Author Topic: Pole barn homes?  (Read 777 times)

Offline JS721

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Pole barn homes?
« on: May 20, 2018, 04:38:24 PM »
Quick summary - looking for a relatively inexpensive yet durable home for a property I own, and was wondering if anyone had any experience with residential pole barn homes.

Details...

I have a family owned property in Kentucky that my wife and I are slowly turning into a homestead. 100+ acres, and I am planning on building a home somewhere in the less-feral portions of the plot. There is a house there now that would be ungodly expensive to rehab and make liveable (built in the 1930's, small, no septic (pipe into a field), ancient wiring, and full of asbestos, ladybugs, etc. ) so I was looking at affordable, non-mobile home type options for a house, and pole barn homes seemed to fit the bill best.

Does anyone here have any experience at all with building/using this type of structure for a residence? I have also looked at steel frame kit homes, etc. but keep coming back to the pole barn option as being the best I can see for the property.

Could use some input if anyone has any.

Thanks.

Offline CharlesH

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Re: Pole barn homes?
« Reply #1 on: May 20, 2018, 04:47:46 PM »
I’m pretty sure these are much too expensive for what you want, but check out sandcreekpostandbeam.com for examples of what CAN be done.  I suspect you will see it is quite doable.  A local home builder would be able to fill you in on whatever permits and inspections are required for a home in your area, and I would not skimp on jumping through those particular hoops.  I don’t have any more info, but I’m sure it can be done.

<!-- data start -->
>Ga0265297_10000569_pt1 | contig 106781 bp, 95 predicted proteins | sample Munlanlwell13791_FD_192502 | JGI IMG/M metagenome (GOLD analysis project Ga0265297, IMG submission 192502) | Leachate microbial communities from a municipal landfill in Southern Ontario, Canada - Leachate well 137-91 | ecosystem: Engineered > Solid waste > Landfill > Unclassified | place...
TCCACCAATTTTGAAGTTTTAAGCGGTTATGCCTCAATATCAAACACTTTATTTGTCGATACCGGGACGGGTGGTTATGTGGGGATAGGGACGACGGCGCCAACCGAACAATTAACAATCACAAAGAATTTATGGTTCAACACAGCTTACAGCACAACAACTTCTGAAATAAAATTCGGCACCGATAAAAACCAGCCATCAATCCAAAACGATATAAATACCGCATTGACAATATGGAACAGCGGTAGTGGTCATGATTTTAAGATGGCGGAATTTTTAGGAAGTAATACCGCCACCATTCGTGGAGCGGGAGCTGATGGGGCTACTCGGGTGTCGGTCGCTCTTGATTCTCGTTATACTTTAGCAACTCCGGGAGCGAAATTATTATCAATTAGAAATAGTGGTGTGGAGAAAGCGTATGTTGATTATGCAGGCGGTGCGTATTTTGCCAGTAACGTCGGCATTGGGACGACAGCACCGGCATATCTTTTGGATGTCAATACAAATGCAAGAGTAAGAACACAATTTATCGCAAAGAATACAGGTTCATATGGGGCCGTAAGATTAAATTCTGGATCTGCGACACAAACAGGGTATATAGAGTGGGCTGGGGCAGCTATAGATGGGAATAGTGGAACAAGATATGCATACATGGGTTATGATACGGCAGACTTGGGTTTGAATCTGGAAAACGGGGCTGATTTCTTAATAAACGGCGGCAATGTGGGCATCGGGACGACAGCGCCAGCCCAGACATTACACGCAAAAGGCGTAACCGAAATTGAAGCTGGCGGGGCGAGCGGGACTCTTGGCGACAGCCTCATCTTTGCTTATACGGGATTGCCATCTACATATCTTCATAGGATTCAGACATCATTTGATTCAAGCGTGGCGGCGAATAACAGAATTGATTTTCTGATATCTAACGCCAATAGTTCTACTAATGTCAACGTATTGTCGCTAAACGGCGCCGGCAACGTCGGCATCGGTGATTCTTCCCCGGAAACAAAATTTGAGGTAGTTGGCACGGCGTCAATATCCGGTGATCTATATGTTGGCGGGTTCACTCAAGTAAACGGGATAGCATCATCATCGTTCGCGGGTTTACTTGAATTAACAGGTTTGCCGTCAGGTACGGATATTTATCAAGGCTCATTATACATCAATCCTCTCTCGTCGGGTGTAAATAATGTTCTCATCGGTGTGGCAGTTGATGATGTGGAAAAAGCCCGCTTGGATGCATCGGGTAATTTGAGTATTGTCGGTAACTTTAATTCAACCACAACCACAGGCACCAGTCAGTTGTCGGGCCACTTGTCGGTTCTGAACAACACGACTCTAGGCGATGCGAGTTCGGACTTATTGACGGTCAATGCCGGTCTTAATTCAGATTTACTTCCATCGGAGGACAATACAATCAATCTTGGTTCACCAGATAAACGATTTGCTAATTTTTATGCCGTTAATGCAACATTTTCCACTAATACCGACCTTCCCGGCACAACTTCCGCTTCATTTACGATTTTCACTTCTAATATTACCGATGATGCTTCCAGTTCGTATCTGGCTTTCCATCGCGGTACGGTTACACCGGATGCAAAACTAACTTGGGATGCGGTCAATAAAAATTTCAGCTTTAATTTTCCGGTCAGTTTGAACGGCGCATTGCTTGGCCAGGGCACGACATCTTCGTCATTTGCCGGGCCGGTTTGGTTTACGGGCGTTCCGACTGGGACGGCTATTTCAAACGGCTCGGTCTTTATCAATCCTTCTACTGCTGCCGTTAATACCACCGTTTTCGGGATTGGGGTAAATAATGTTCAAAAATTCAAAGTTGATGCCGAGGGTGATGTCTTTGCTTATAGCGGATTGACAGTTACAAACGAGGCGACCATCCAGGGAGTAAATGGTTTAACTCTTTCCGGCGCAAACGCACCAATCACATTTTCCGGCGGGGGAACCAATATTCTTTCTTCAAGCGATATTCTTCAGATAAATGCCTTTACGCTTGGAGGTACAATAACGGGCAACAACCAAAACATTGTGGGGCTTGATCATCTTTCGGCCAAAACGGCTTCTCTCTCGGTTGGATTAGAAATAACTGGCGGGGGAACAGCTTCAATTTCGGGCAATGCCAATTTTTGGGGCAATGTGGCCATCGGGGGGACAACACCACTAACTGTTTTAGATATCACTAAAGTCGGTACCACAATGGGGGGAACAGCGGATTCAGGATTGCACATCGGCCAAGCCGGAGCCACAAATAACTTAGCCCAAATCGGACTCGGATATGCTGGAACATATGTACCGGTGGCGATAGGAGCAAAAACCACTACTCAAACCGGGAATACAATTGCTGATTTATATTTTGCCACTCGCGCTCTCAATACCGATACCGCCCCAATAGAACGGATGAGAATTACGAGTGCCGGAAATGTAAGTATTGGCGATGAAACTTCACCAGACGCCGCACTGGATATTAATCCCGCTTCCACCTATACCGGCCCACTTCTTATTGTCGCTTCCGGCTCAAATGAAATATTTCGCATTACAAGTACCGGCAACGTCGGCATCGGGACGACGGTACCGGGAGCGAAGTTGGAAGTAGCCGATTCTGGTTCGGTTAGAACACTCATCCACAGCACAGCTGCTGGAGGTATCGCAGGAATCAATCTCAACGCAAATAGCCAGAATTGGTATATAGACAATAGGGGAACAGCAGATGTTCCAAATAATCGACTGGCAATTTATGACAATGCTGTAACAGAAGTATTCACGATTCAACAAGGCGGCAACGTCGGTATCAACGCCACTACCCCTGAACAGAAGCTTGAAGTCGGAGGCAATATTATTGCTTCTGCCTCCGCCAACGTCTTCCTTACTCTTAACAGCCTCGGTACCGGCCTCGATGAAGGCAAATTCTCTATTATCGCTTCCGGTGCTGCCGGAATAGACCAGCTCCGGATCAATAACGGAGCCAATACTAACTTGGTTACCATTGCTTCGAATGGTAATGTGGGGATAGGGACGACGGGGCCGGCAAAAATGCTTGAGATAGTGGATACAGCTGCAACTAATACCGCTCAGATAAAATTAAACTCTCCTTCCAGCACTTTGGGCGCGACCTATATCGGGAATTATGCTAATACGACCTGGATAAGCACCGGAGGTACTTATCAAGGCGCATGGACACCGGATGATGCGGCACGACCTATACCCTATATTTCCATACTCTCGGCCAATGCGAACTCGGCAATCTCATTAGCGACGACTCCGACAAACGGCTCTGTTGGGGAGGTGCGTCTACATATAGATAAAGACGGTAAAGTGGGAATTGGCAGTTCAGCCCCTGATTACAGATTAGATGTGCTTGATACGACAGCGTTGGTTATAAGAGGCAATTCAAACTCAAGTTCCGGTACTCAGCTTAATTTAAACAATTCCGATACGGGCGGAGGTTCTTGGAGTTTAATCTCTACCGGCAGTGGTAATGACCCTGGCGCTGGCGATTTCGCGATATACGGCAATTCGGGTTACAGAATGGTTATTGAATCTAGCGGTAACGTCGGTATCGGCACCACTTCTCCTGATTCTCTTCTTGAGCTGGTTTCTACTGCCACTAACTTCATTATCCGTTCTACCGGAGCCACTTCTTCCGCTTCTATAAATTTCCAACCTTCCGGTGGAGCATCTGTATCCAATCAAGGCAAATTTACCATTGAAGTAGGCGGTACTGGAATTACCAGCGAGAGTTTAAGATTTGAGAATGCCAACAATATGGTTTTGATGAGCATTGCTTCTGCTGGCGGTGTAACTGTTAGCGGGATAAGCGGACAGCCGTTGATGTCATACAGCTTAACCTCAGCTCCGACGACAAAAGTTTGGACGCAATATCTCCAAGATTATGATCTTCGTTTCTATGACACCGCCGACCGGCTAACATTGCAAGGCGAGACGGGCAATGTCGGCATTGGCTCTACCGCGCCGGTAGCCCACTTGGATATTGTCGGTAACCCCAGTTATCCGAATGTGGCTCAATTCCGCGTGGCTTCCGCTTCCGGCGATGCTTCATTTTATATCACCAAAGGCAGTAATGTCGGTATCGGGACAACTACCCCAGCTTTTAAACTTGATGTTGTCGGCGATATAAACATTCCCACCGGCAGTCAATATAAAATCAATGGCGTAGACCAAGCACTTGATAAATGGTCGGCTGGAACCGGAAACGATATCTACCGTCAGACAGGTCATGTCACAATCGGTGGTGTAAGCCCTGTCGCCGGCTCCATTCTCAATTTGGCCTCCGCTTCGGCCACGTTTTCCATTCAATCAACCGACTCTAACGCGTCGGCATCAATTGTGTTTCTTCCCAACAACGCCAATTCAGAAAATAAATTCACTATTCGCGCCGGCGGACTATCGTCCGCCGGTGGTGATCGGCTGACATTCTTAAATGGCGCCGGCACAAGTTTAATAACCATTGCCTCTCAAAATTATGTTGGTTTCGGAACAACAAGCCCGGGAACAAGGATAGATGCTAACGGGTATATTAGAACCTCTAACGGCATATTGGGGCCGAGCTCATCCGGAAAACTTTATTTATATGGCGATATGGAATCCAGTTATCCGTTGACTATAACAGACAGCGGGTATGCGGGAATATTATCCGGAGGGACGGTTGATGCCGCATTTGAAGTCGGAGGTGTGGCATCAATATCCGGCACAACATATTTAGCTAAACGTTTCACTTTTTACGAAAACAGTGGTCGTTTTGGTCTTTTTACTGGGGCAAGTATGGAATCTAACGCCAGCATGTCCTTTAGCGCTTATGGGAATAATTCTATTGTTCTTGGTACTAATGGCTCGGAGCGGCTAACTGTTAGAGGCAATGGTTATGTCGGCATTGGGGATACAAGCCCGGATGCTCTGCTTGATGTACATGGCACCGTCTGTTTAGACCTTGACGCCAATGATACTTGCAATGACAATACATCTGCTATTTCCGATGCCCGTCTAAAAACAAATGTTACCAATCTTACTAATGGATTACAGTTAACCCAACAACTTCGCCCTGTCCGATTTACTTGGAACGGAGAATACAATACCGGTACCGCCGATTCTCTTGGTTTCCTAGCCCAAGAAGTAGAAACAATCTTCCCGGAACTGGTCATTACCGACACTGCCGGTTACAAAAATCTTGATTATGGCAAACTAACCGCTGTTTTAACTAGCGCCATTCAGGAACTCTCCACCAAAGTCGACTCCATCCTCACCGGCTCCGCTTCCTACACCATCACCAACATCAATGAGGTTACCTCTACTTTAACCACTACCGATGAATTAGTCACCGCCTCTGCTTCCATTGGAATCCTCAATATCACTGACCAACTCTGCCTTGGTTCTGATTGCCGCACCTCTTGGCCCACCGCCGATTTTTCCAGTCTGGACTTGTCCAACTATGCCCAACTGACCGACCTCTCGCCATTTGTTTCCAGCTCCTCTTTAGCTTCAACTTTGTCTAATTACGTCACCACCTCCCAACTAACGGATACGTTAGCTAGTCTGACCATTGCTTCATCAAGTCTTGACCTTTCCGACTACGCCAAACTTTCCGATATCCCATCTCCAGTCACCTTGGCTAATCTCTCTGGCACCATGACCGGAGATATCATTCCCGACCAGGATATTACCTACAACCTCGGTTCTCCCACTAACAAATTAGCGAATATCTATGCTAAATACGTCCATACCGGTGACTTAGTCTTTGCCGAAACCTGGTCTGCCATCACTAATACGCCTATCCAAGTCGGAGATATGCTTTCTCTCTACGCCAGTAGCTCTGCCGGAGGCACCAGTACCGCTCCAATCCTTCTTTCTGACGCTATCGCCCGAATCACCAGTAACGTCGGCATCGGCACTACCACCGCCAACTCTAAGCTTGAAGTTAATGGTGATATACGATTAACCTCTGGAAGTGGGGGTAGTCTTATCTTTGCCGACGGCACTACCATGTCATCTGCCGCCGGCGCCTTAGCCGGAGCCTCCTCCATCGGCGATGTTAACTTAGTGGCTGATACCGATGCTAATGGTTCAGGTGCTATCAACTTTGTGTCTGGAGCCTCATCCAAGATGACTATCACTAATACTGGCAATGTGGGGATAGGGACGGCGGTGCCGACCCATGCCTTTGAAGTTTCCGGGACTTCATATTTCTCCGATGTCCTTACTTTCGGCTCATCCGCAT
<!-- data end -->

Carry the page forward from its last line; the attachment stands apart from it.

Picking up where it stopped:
Sorry to hear there is an old house full of asbestos on the property.  Here in Michigan remediation of that stuff is an expensive pain.  Hopefully it isn’t so bad where you are.

Offline T Kehl

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Re: Pole barn homes?
« Reply #2 on: May 21, 2018, 07:32:13 AM »
Do you plan to build it yourself or have it contracted out?

A shouse (shed or shop-house) can be just a sturdy as anything else out there.  Instead of just a metal roof, you have metal walls to.   ;D

Just be sure to seal and insulate well (weather and critters) and it will be fine.  (Garage type doors instead of horizontal sliders etc.)  If contracting, you want someone that has done one before.

Another option one of our friends has done is to put a small mobile home in a pole barn while they build their house.  They get the extra space now and when they are done, it becomes all workshop/equipment shed.

I hear you on the old house.  We are going to renovate one, but mainly because my grandpa built it.  Would be cheaper and quicker to build new...     

Offline buckaroo

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Re: Pole barn homes?
« Reply #3 on: May 26, 2018, 09:51:44 AM »
Hi JS721 - I have actually built a 'Pole House'.....my wife and I have some acres in the desert and after much research and pondering, decided on this route. It is considerably less expensive and much stronger in some ways. Do you have any building experience? Asking because this is not typical building, and while not necessarily harder, it does help to have a bit of experience in general building techniques. The hardest part may be finding telephone poles, at least where I am, they are not as readily available these days.....
Questions you will need to figure out:
Obviously, size...increments of 4 ft is best
Set the poles in concrete or not? Pros/cons
Framing - Do some research as the load-bearing of the structure is all different
Floor - How to seal from critters sine it is raised foundation
Roof - Raised?

We are now all finished and have added a large screen porch and decks. Our terrain was rocky and sloped so this was an easy way to go. If you have a flat area with good ground, it may be easier to just pour a slab and go the regular way. Although having a Pole house is fun and unusual, definitely has a good vibe to it :-)
I tried to post some pics but seems like you have to use a host.....